But now the repricing of risk has been massive: junk bond spreads are close to 700bps; iTraxx and CDX indices are pricing in massive corporate default rates and the junk bond yield issuance market is now semi-frozen. While on average the US and European corporations are in better shape— in terms of profitability and debt burden— than in 2001, there is a large fat tail of corporations with very low profitability that have piled up a mass of junk bond debt that will soon come to need refinancing at much higher spreads. Corporate default rates will surge during the 2008 recession and peak well above 10% based on recent studies. And once defaults are higher and credit spreads also go higher, massive losses will occur among the credit default swaps (CDS) that provided protection against corporate defaults [[in 'fair' weather; not in 'foul': normxxx]].

Estimates of the losses on a notional value of $50 TRillion CDS against a bond base of $5 TRillion are varied (from $20 billion to $250 billion with a number closer to the latter figure more likely). Losses on CDS do not represent only a transfer of wealth from those who sold protection to those who bought it. If losses are large, some of the counterparties who sold the protection— possibly large institutions such as monolines, some hedge funds or a large broker dealer— may go bankrupt, leading to even greater systemic risk as those who bought protection may face counterparties who cannot pay [[leading to a further cascade of failing creditor institutions: normxxx]].

Ninth, the "shadow banking system" (as defined by the PIMCO folks) or more precisely the "shadow financial system" (as it comprises all non-bank financial institutions) will soon get into far more serious trouble. These shadow financial institutions— like banks— borrow short and in liquid forms and lend or invest long in more illiquid assets. They include: SIVs, 'conduits', money market funds, monolines, investment 'banks', hedge funds and similar institutions. All of these institutions are subject to market risk, credit risk (given their risky investments) and especially liquidity/rollover risk as their short term liquid liabilities can be rolled off easily, while their assets are more long term and illiquid.

However, unlike banks, these non-bank financial institutions don’t have direct or easy access to the central bank’s lender of last resort support as they are not depository institutions. Thus, in the case of financial distress and/or illiquidity they may simply go bankrupt because of both insolvency and/or lack of liquidity and the inability to roll over or refinance their short term liabilities. Deepening problems in the economy and in the financial markets and poor risk managements will lead some of these institutions to go belly up: a few large hedge funds (and many small ones), a few money market funds, many of the SIVs not sponsored by banks and, possibly, one or two large and systemically important broker dealers. Dealing with the distress of this shadow financial system will be difficult and very problematic, as this system— stressed by credit and liquidity problems— cannot be directly rescued by the central banks in the way that banks can.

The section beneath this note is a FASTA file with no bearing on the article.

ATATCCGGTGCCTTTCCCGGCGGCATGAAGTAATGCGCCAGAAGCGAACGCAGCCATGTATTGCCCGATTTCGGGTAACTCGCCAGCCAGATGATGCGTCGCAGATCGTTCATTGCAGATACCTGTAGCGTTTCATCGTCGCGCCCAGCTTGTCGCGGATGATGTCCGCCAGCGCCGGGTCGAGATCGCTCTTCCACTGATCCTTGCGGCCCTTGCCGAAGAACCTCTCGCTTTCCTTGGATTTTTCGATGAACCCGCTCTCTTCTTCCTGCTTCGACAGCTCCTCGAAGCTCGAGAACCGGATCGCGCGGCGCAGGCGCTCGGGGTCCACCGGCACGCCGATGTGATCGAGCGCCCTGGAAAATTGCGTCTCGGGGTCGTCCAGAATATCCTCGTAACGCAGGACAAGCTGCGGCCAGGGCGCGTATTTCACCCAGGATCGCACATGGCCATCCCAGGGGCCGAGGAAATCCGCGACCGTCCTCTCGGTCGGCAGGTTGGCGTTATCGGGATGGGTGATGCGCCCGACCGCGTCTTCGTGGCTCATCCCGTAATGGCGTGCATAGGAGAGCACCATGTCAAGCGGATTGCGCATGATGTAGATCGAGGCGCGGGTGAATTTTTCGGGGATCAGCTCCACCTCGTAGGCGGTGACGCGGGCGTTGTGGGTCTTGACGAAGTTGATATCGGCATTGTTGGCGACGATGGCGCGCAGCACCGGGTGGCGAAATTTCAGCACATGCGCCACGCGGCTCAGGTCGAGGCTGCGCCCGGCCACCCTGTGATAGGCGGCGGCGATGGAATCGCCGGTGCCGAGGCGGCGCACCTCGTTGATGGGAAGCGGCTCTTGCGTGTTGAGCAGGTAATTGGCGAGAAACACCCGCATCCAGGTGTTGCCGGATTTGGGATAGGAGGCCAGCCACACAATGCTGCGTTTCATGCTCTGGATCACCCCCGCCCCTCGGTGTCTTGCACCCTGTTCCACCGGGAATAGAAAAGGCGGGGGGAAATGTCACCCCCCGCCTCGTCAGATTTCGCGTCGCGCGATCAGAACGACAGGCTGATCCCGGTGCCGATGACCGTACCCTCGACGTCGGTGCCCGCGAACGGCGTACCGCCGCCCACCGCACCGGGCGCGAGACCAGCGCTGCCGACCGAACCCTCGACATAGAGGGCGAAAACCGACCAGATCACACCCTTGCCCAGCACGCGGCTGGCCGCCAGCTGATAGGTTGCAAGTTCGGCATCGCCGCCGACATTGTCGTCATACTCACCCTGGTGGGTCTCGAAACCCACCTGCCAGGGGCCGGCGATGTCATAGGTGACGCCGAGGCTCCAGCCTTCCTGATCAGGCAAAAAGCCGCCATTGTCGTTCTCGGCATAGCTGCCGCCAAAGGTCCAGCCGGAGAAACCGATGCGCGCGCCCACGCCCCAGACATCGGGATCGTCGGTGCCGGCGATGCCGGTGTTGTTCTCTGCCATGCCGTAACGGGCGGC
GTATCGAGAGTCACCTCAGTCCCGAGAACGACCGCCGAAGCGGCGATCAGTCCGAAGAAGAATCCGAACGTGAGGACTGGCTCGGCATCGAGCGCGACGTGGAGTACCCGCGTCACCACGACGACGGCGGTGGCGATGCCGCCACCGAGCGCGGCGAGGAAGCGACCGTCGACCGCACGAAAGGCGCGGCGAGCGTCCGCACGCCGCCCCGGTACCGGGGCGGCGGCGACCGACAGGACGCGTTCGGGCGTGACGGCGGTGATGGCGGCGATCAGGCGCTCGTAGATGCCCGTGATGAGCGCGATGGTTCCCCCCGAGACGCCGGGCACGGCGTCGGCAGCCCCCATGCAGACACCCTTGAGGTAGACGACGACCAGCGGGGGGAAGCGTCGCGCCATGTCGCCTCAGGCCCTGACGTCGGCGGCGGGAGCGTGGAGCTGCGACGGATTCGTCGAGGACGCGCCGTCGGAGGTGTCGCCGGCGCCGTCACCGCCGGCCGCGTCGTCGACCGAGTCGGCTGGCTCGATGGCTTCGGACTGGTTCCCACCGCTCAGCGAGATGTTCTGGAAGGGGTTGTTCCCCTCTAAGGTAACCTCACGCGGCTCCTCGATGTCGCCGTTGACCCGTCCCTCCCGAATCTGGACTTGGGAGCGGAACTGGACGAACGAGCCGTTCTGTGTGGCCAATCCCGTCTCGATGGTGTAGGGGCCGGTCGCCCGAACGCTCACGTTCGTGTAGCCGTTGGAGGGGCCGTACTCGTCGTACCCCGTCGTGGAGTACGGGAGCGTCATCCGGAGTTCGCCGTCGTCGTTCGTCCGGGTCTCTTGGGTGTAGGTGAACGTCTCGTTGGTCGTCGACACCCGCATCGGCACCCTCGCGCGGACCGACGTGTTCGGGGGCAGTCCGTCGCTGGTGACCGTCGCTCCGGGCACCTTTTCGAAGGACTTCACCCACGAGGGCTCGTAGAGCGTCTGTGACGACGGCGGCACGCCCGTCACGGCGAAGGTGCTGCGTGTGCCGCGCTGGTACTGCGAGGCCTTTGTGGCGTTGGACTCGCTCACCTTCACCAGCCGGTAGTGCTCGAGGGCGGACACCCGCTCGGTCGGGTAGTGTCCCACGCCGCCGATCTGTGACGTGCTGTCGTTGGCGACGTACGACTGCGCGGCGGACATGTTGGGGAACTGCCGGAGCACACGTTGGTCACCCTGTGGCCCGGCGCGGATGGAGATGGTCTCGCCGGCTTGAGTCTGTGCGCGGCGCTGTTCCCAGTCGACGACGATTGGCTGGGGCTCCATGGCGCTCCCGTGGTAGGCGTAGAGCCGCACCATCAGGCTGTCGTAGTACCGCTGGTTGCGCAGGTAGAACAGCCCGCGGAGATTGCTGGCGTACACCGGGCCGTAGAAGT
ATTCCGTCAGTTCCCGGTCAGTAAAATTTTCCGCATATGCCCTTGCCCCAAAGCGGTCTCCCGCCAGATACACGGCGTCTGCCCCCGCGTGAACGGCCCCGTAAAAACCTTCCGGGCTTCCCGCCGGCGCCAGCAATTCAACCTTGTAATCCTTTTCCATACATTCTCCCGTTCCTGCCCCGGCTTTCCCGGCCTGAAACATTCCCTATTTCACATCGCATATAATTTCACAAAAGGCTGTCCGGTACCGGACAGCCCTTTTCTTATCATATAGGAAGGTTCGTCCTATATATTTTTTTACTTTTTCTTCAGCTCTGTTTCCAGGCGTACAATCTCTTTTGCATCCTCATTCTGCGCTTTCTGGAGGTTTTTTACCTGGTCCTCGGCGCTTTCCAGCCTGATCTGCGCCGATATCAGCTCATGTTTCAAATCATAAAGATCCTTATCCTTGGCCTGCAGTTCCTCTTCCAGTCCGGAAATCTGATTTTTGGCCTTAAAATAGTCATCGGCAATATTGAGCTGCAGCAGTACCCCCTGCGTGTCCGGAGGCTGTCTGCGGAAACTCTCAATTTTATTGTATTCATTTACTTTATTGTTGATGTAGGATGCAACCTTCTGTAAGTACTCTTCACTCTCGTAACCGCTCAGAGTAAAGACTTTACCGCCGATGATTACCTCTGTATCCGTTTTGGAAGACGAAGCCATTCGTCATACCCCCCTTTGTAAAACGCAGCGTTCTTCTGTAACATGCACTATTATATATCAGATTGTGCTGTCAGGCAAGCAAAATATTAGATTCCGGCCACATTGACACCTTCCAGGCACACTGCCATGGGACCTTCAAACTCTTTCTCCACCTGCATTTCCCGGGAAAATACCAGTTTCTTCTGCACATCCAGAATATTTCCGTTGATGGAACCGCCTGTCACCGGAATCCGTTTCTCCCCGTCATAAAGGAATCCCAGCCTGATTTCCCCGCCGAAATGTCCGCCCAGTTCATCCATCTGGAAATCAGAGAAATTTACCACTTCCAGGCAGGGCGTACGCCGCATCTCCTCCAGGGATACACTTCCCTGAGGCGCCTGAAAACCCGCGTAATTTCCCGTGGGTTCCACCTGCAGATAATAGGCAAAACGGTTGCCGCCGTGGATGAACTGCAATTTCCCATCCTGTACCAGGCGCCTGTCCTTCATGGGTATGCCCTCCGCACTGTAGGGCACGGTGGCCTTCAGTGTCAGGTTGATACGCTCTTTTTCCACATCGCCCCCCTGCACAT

Tenth, stock markets in the US and abroad will start pricing for a severe US recession— rather than a mild recession— and a sharp global economic slowdown. The fall in world stock markets— after the late January 2008 rally fizzles out— will resume as investors will soon realize that the economic downturn is more severe, that the monolines may not be rescued, that financial losses will mount, and that earnings will sharply drop in a recession not just for financial firms but for all. A few long equity hedge funds will go belly up in 2008 after the massive losses of many hedge funds in August and November, 2007 and, again, in January 2008. Margin calls will be triggered for long equity investors and another round of massive equity shorting will take place. Long covering and margin calls will lead to a cascading fall in the US equity markets— which will be transmitted to the global equity markets. US and global equity markets will enter into a persistent bear market— in a typical US recession the S&P500 falls by about 28%.

Eleventh, the worsening credit crunch that is affecting most credit markets and credit derivative markets will lead to a dry-up of liquidity in a variety of financial markets, including otherwise very liquid derivatives markets. Another round of credit crunch in interbank markets will ensue, triggered by unknown (and unknowable, but growing) counterparty risk, lack of trust, and generally rising liquidity premia and credit risk. A variety of interbank rates— TED spreads, BOR-OIS spreads, BOT-Tbill spreads, interbank-policy rate spreads, swap spreads, VIX and other gauges of investors’ risk aversion— will again massively widen. Even the easing of the liquidity crunch after the massive central banks’ actions in December and January will reverse as credit concerns keep the interbank spreads wide in spite of further injections of liquidity by central banks.